We all do things differently based on our individual experiences and observations. This is where providing a step-by-step guide to performing and checking off a task could come in handy.

After a long day at work, Anna is ready to unwind at home. However, as she enters the kitchen, she finds that the washed dishes are still oily, and some laundry has shrunk because they were put in the dryer when they were not supposed to. Just the previous week, Anna had told her family members to help out with these household chores, and they did… but why aren't they done well?

This is an example of variation occurring when changes occur. In this case, it is change occurring in her family when she asked them to help out with the household chores. Anna even experiences this at work, where there are systems introduced to better organise documents, but it is not always effectively done.

How could she use Quality Improvement (QI) tools to help her family members adapt to the changes and manage variation in their workflows? 

Let's take the example of washing dishes. Here are 5 change concepts that Anna could apply to ensure that everyone cleans the dishes properly:

1. Standardisation

We all do things differently based on our individual experiences and observations. Different family members may have their own ways and standards of washing dishes, resulting in variations. This is where providing a standardised step-by-step guide to performing and checking off the task could come in handy.

An example of standardised steps to clean dishes that Anna’s household could follow.

2. Develop operation definitions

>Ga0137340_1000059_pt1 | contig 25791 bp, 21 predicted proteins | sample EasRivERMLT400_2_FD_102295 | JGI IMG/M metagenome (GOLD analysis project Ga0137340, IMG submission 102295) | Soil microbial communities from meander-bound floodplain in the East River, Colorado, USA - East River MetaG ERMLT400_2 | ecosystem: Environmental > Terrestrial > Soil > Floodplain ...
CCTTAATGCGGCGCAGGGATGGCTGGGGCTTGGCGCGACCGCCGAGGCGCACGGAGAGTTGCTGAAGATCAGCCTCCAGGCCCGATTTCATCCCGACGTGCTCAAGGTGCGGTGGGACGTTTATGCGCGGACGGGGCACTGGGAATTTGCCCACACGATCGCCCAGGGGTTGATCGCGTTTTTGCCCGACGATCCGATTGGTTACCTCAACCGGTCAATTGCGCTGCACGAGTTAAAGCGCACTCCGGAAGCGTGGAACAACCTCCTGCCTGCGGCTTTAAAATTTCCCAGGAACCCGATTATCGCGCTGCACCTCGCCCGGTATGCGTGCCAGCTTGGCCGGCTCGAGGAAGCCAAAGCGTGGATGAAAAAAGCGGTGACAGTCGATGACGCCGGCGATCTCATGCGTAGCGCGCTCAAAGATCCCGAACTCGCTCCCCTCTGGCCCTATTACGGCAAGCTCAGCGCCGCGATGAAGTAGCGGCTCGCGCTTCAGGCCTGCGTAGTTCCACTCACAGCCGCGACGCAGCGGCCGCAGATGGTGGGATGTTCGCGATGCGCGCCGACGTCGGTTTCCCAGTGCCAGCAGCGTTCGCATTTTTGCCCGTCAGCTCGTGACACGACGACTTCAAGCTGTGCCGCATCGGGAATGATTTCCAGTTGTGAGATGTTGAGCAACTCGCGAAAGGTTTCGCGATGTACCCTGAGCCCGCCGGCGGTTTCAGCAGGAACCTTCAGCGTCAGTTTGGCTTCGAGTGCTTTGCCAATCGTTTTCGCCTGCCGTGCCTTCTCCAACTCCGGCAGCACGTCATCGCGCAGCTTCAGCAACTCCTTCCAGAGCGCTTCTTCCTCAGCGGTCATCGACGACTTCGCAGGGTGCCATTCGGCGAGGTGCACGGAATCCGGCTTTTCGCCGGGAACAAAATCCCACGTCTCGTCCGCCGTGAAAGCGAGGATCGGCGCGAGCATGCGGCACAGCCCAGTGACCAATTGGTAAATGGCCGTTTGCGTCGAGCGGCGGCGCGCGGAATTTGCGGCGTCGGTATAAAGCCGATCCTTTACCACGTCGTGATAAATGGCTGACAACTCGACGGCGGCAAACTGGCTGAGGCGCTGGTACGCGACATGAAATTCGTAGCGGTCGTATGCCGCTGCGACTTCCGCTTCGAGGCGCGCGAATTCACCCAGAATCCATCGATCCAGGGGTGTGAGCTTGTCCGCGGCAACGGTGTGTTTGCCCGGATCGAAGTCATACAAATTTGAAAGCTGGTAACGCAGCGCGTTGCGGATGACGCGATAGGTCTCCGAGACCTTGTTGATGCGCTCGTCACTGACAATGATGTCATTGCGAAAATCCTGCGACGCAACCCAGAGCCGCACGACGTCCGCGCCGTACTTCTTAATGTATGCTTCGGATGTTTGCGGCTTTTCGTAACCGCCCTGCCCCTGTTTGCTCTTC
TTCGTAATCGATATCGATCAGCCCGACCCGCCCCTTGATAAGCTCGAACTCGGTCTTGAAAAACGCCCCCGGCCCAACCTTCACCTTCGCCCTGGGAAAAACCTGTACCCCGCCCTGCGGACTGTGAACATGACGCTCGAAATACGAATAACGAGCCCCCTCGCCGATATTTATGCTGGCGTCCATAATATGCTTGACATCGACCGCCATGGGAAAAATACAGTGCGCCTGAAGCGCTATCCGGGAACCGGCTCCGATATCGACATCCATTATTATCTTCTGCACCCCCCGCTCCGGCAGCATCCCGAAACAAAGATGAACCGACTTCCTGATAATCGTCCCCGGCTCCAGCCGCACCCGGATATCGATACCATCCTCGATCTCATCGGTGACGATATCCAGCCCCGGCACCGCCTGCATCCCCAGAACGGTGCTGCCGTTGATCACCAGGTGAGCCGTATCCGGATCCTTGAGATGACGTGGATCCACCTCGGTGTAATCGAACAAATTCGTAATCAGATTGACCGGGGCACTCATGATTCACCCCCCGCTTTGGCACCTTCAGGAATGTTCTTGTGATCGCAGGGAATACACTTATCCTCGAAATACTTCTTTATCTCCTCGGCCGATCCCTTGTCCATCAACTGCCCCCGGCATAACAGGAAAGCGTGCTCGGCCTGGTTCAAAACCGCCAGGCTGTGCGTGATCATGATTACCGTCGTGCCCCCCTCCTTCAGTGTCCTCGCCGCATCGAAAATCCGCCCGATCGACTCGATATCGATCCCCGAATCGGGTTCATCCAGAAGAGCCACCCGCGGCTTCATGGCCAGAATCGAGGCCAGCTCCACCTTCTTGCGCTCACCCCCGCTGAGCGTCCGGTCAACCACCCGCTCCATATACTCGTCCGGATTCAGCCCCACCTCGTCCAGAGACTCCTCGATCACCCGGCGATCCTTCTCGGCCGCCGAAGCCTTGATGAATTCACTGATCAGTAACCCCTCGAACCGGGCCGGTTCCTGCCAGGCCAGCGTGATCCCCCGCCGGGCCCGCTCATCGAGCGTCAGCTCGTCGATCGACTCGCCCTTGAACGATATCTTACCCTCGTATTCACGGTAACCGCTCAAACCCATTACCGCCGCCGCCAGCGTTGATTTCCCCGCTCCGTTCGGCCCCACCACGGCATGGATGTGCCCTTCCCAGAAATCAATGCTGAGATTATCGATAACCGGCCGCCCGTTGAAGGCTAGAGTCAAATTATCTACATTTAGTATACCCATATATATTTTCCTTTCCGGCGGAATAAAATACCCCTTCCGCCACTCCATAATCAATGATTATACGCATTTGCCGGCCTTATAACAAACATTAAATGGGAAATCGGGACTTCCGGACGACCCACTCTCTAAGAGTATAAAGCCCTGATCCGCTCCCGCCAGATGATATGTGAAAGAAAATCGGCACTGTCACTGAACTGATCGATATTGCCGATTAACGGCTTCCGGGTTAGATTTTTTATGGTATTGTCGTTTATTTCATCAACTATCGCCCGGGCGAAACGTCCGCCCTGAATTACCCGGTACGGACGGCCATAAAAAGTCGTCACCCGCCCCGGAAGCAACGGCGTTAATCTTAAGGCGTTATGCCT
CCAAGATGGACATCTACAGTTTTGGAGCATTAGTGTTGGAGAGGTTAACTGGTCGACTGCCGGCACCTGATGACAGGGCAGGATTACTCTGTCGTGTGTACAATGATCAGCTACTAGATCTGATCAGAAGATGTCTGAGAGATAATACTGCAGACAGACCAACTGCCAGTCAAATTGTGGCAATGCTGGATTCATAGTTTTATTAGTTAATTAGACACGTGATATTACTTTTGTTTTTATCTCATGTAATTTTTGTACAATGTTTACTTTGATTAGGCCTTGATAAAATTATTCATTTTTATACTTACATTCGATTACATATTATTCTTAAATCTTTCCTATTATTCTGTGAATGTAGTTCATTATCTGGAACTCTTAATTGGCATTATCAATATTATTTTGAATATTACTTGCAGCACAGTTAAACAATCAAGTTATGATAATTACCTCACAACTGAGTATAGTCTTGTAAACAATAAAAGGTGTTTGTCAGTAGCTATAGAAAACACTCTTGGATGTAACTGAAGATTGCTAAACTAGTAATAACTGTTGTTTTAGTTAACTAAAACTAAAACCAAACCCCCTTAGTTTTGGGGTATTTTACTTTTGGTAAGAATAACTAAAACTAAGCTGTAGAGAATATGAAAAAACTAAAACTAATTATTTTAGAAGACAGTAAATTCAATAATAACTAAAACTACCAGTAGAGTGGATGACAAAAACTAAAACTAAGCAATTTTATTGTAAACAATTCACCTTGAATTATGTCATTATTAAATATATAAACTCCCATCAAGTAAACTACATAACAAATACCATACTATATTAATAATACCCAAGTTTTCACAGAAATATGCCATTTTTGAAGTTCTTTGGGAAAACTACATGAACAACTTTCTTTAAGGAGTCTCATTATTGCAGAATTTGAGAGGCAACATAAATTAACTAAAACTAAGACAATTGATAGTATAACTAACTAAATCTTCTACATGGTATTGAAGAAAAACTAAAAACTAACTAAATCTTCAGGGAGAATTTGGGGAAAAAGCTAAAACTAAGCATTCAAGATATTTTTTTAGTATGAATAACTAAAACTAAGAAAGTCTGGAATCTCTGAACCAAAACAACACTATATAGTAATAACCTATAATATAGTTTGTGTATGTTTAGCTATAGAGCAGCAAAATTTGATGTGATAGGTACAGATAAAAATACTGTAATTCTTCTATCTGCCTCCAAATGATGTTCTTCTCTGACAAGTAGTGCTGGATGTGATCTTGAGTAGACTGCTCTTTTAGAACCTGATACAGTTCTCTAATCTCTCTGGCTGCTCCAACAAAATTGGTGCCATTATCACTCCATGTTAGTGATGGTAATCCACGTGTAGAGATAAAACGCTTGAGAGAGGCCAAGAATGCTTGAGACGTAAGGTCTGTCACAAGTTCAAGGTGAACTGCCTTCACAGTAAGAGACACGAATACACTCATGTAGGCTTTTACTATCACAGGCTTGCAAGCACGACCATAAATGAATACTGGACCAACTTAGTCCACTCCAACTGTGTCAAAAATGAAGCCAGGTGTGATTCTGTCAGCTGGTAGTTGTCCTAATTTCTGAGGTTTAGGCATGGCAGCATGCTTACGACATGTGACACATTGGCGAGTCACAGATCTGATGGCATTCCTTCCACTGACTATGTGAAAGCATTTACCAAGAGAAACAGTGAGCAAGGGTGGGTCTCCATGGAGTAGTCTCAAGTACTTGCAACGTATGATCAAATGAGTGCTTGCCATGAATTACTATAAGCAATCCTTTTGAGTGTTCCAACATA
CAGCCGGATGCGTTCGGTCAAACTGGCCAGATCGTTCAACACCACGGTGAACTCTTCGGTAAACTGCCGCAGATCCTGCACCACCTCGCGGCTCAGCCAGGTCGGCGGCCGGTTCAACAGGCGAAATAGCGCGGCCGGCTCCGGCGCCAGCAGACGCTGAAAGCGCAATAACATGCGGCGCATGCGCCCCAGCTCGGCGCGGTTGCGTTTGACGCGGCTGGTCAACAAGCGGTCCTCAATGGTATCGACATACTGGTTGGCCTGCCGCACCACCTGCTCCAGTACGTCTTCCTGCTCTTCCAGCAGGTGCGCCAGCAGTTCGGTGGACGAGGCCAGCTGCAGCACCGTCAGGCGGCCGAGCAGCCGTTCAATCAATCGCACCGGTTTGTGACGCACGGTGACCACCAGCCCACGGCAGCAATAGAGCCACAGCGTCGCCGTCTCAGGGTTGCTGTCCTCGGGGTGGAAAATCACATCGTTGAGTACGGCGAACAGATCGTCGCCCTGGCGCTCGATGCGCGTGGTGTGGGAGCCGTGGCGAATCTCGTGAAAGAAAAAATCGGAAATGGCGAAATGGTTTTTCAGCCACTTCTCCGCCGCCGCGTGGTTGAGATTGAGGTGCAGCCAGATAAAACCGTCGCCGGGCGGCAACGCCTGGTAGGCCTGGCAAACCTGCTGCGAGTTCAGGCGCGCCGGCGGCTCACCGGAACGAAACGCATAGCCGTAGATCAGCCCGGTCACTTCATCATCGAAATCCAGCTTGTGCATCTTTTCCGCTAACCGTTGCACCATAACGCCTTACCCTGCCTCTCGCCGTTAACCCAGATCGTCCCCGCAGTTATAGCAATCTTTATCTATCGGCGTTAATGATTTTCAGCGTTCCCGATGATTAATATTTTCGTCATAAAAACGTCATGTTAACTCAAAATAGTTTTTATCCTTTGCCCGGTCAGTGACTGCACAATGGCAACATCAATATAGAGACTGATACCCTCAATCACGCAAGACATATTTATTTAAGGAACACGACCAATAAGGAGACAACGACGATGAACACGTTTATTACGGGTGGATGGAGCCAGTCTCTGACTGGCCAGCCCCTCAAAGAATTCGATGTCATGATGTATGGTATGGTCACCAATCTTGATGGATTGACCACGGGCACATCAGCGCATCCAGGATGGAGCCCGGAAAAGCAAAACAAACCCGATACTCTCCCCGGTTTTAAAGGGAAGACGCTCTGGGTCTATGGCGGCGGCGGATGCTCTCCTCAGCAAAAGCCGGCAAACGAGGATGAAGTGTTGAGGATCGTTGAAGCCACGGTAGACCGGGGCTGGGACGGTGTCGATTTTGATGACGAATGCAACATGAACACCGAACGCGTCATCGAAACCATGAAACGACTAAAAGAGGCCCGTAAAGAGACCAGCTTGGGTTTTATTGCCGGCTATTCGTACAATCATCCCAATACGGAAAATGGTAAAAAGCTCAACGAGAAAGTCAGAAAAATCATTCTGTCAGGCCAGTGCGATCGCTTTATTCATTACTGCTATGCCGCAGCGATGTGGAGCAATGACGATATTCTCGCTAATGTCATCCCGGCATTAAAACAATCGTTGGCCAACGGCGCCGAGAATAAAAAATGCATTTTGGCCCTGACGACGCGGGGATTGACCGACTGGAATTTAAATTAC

Even with standardised steps, individuals could execute these steps differently because of misinterpreted definitions. If Anna realizes this, she can define specific operational terms. The term ‘clean’ can be defined as ensuring that the dish is free of oil and stains.

Anna could create a list of operational definitions, or points to note for everyone in the family.

3. Stop tampering with the standardized workflow

Reducing tampering of the standardised workflow can maintain high quality results. Anna can ensure this by making it easier for her family members to follow the workflow. For example, to prevent them from placing wet or only partially dried dishes into the cupboard when there is not enough space on the drying rack, she can buy a bigger drying rack. This would prevent shortcuts such as not drying the dishes properly before they are returned to the shelf.

Taking shortcuts and deviating from the standardised route or workflow may be faster, but could cause us to miss important checkpoints in the process.

4. Develop contingency plans

In any process, not everything will always go perfectly. At times like these, Anna will need to come up with a Plan B!

Perhaps there is an occasion she is about to wash the dishes but realises that they have run out of sponges at home. However, sponges in the nearby supermarket have also all sold out. One solution could be to use an alternative item present at home – a washcloth.

Following this, Anna can share this contingency plan with her family members. By doing so, she makes sure that everyone knows what to do and uses this standardised plan when they face the same situation.

Having multiple contingency plans can prevent Anna and her family from being caught off-guard during unexpected situations.

5. Improve predictions

Finally, how could Anna prevent the sponges from running out in the first place? She could predict it! It is common to use data to improve predictions, and she could apply this to the timely replenishment of sponges. If sponges are standardised to be changed once every 2 weeks, this data can be used to predict their replenishment. This may even assist in her budget planning for the family groceries.

Keeping track of when the dishwashing sponges were replaced helps Anna predict when it next needs to be replenished.

Managing change is not as simple as Anna thought it would be. Nonetheless, by applying QI tools such as managing process variation, tasks such as household chores can be done more consistently and effectively. This could create a more pleasant living experience for both Anna and everyone at home.

Perhaps you can think of a similar situation at work where you could apply such tools to make it better for you and your work mates?

We love mail! Drop us a note at lighternotes@sgh.com.sg to tell us what you like or didn’t like about this story, and what you would like to see more of in LighterNotes.